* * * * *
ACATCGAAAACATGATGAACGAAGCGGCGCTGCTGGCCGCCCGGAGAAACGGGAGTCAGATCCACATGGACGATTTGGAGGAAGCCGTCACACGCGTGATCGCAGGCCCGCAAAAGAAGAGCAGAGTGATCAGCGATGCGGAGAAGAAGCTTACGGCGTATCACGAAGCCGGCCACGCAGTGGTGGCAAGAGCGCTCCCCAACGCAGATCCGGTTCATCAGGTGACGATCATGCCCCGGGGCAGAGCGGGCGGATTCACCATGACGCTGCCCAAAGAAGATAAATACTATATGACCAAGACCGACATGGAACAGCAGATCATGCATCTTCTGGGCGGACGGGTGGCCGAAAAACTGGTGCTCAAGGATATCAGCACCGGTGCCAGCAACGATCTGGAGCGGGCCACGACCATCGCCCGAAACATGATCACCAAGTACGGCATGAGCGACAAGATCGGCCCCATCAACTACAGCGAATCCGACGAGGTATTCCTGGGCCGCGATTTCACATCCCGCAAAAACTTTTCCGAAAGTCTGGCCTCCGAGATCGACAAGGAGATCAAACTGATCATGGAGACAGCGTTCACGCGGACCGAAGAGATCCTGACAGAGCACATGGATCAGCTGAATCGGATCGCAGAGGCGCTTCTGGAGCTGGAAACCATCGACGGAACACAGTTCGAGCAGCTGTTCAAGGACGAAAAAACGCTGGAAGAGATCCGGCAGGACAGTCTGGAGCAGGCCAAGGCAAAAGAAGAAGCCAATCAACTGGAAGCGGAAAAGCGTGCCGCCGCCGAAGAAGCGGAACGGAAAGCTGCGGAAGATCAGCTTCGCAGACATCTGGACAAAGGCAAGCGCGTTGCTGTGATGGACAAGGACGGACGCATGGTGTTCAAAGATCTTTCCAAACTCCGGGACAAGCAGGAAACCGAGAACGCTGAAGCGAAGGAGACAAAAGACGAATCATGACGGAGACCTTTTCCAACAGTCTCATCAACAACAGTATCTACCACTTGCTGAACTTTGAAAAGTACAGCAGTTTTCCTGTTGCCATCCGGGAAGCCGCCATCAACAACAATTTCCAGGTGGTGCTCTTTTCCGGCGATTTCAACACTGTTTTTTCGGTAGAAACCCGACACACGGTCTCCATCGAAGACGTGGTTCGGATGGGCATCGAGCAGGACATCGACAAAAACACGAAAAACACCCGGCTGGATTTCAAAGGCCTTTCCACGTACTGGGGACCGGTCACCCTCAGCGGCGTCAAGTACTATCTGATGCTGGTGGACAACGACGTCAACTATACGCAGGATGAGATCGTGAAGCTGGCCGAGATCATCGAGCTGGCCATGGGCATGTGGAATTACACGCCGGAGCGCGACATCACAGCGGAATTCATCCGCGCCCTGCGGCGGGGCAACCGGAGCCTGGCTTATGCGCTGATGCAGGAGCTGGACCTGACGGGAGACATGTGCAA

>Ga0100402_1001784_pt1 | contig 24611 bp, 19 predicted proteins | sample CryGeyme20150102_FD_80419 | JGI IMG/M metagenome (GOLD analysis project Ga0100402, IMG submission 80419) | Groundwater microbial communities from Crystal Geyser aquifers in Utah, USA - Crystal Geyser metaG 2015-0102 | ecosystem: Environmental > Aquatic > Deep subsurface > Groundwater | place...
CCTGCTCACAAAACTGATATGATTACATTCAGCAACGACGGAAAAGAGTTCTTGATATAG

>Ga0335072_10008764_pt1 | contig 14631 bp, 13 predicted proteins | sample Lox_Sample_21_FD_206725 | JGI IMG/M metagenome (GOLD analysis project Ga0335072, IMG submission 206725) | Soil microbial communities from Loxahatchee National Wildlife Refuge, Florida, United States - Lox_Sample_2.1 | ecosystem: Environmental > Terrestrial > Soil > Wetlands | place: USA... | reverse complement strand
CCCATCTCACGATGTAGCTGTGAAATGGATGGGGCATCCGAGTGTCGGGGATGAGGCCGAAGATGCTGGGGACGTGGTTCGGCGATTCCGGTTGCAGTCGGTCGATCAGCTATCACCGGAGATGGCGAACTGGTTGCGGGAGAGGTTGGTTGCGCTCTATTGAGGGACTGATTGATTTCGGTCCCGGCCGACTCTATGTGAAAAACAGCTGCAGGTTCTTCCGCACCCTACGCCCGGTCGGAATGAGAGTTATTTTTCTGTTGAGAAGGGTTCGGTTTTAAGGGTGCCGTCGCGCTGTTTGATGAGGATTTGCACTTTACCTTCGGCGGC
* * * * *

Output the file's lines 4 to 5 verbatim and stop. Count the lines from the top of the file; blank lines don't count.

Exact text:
>Ga0335072_10008764_pt1 | contig 14631 bp, 13 predicted proteins | sample Lox_Sample_21_FD_206725 | JGI IMG/M metagenome (GOLD analysis project Ga0335072, IMG submission 206725) | Soil microbial communities from Loxahatchee National Wildlife Refuge, Florida, United States - Lox_Sample_2.1 | ecosystem: Environmental > Terrestrial > Soil > Wetlands | place: USA... | reverse complement strand
CCCATCTCACGATGTAGCTGTGAAATGGATGGGGCATCCGAGTGTCGGGGATGAGGCCGAAGATGCTGGGGACGTGGTTCGGCGATTCCGGTTGCAGTCGGTCGATCAGCTATCACCGGAGATGGCGAACTGGTTGCGGGAGAGGTTGGTTGCGCTCTATTGAGGGACTGATTGATTTCGGTCCCGGCCGACTCTATGTGAAAAACAGCTGCAGGTTCTTCCGCACCCTACGCCCGGTCGGAATGAGAGTTATTTTTCTGTTGAGAAGGGTTCGGTTTTAAGGGTGCCGTCGCGCTGTTTGATGAGGATTTGCACTTTACCTTCGGCGGC